REVIEW: Dobson-Smith — You Can Be Yourself Here (BOOK)
DDS Dobson-Smith’s new book is just as laudable for what it does, as for what it doesn’t do. In an era when rightwing critics can often claim progressive and postmodernist leadership advice panders to a politically correct agenda, Dobson-Smith is refreshingly unapologetic, candid, and to-the-point. The succinctness is one of the book’s strongest qualities. Dobson-Smith divides the different windows advocating for his corporate philosophy leadership appropriately, things remaining both in-lane and bell clear as categorically nothing bleeds out of proportion.
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He’s brave to begin the book in potentially divisive territory. Rather than advocating for the immediate, external justifications of a tolerant, inclusive, and progressive workplace on a firmly fact-based and statistical plane, he starts with the moral incentives. In less competent hands, this could be literarily disastrous in keeping the argument(s) tangible, and wholly defensible on all sides. But Dobson-Smith simultaneously highlights the moral imperatives for their fully fleshed value, while making such statements lead naturally and organically into the hard data supporting them in a case-by-case, step-by-step breakdown.
This is completed with personalized, and three-dimensional analogies, examples, and real world profiles. “Everyone — no matter what body they were born into, no matter where they come from, no matter what they believe — deserves to belong. I believe that the experience of belonging has never been more desired, yet has never been more at risk, especially in the world of work,” Dobson-Smith writes. “I know, from personal experience, what it takes to build workplaces where people experience belonging — and the magic that happens when they do.”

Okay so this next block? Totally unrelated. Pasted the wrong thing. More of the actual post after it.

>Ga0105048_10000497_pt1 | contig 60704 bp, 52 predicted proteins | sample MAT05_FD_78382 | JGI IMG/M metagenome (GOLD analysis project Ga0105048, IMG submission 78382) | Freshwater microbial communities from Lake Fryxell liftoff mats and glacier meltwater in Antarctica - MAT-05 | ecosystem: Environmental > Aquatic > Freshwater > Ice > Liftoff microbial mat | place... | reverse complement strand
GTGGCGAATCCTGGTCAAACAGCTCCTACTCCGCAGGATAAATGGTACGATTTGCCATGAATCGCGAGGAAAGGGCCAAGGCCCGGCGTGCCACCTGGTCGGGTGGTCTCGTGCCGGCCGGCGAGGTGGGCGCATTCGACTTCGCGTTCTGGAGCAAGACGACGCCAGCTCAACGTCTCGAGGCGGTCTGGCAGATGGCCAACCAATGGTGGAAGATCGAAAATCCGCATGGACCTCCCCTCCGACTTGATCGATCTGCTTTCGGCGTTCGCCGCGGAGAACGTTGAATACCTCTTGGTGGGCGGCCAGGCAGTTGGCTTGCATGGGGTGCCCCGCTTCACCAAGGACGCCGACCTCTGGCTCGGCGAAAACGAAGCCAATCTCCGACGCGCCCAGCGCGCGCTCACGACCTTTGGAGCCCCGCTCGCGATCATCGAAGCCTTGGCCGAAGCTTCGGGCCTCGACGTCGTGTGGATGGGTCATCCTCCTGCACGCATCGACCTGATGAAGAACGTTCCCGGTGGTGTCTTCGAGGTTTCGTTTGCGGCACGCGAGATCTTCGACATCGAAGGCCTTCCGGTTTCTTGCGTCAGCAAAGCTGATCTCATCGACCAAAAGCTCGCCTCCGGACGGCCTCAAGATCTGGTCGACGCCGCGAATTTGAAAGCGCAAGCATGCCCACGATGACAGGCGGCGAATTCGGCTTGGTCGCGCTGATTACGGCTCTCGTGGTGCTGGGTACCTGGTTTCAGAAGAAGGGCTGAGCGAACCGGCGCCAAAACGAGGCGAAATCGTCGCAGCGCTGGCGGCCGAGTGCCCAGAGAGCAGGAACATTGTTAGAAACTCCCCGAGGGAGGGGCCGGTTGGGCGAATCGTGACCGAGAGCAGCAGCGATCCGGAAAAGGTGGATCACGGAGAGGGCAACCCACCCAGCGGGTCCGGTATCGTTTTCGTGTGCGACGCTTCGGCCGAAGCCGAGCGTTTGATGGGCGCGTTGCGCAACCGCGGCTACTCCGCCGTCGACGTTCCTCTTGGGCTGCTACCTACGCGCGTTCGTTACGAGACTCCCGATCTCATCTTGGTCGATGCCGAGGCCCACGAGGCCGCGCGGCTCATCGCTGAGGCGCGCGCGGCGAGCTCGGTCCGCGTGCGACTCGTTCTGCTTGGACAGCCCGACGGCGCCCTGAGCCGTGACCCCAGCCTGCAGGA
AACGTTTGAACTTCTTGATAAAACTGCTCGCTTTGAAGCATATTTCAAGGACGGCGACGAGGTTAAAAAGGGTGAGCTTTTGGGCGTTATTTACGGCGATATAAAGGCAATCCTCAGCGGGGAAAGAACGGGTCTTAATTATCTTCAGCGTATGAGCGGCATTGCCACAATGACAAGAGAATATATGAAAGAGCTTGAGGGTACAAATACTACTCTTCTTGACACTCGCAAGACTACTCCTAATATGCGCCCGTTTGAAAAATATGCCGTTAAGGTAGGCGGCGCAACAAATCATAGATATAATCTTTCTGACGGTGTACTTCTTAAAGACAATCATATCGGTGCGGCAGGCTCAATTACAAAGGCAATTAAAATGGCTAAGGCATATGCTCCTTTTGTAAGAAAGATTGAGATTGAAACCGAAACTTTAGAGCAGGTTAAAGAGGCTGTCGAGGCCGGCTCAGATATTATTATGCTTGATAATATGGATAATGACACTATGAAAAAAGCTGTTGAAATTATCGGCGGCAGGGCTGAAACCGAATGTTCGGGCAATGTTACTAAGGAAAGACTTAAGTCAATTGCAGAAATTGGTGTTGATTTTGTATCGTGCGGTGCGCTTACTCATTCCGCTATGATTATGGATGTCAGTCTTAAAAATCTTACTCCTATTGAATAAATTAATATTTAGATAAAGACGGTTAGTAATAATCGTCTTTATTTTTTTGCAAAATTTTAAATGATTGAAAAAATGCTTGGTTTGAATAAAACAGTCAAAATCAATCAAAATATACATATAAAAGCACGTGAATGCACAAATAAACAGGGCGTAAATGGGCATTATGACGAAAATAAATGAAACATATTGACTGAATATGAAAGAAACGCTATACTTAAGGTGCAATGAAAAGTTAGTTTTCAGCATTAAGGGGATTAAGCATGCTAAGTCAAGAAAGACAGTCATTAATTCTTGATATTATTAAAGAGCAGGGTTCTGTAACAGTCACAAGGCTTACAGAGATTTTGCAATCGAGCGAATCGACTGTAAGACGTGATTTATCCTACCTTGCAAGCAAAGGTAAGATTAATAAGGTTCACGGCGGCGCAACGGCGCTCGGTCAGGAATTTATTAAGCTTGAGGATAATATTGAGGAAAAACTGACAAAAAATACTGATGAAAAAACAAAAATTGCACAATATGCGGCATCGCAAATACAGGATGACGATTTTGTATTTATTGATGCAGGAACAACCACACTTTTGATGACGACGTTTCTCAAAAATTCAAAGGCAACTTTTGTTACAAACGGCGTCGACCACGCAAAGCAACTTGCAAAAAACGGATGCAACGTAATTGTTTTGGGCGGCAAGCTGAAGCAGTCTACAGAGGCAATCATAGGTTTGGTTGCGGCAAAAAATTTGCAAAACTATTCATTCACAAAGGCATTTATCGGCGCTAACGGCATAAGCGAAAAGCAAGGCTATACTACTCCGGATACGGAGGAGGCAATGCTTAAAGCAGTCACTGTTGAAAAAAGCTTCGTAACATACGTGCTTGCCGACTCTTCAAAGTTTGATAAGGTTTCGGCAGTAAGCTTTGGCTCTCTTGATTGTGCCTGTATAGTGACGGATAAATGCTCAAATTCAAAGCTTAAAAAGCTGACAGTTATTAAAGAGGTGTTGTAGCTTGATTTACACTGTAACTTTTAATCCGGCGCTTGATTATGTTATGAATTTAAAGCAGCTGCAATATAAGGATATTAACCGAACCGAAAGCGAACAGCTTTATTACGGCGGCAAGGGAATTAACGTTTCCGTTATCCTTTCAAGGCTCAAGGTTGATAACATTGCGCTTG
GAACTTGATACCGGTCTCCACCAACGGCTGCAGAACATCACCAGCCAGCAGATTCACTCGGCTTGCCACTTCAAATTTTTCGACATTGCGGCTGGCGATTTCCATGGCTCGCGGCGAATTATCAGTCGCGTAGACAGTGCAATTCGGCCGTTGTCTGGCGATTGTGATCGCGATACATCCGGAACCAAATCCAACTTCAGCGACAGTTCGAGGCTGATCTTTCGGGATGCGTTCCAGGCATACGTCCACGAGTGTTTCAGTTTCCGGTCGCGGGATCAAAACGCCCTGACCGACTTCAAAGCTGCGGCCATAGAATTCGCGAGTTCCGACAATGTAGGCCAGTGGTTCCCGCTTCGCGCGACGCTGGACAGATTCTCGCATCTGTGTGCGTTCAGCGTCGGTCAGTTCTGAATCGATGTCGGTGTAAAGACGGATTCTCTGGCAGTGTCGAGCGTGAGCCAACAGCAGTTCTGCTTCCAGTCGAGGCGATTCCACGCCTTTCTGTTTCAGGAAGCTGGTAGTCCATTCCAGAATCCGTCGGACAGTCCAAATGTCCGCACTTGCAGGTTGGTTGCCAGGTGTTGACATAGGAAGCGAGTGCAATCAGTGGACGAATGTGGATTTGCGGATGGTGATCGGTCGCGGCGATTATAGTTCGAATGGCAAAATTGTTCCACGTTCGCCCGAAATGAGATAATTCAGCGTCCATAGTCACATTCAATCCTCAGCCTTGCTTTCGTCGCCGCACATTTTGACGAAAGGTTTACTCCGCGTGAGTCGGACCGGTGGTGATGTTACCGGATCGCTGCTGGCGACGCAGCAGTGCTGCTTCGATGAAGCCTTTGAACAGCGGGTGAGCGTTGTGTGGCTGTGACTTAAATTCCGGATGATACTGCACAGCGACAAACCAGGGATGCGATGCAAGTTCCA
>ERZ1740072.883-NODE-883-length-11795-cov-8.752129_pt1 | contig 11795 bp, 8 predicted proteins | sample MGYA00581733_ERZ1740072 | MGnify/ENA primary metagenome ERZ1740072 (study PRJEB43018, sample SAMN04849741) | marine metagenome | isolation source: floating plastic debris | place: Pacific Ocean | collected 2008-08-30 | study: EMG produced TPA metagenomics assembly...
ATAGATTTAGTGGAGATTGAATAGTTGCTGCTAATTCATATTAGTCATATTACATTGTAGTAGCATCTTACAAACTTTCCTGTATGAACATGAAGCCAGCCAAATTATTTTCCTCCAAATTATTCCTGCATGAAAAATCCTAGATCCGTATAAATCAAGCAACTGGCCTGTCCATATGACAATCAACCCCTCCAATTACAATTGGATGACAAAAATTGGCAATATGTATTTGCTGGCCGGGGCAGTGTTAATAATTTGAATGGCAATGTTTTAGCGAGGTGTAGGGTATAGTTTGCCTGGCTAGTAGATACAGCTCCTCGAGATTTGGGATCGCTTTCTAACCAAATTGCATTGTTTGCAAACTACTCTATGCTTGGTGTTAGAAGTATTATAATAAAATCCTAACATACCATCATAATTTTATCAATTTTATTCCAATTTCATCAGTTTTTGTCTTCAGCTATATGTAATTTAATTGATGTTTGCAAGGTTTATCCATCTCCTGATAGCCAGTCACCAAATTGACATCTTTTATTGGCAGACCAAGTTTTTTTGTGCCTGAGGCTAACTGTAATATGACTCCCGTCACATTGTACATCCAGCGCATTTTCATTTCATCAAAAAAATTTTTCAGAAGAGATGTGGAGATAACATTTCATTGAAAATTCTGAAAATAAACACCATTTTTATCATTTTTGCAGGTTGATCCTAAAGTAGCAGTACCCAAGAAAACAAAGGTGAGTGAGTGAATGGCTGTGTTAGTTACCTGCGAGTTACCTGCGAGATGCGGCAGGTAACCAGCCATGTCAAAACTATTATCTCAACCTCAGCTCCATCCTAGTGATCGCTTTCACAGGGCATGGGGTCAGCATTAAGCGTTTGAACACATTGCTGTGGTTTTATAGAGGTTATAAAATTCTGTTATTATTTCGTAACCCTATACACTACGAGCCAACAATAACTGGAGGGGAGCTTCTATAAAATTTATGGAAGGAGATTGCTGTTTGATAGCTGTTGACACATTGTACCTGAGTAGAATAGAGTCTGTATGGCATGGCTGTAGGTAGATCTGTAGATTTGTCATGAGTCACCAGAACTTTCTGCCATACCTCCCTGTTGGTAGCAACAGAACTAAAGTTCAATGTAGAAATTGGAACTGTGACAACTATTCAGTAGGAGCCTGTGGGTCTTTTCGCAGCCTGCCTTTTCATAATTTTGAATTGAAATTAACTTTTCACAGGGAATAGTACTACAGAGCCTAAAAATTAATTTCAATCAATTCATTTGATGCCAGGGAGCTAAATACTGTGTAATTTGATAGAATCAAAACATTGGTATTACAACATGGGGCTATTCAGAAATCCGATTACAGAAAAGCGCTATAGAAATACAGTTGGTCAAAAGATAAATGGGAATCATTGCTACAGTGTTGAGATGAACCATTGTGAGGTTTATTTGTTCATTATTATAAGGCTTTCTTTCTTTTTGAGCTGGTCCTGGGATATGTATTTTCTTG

He further states, “I have seen time and again, the world over, that when human beings feel like they belong somewhere, the psychological resources (that would otherwise be preoccupied in helping that person to bend themselves out of shape to fit in) are liberated to focus on what’s important: their performance, their work, and their relationships.”
By making things so tangible, and so sensible in terms of their articulation, Dobson-Smith makes the book — complete with its summarizing title, You Can Be Yourself Here, well-rounded and wholly defensible. It’s refreshing to see what someone with the literary chops and a full view of ideology can do to contribute to conversation. In the case of Dobson-Smith, it’s a welcome addition to a narrative that is taking up space by storm, redefining the cultural vocabulary on an intellectual and emotionally empathic level. “I want to be clear that this book is not a political statement about red versus blue, Republican versus Democrat, or Tory versus Labor.
At the same time, I want to acknowledge that it is not possible to have a conversation about equality and equity without, at some point, also talking about structural oppression and the way in which legal and political systems work to keep said structural oppression in place and alive,” he writes. “With all of that said, this book is written in support of the human experience and the steps you can take, regardless of political affiliation, to create intentional workplaces where people feel like they belong.”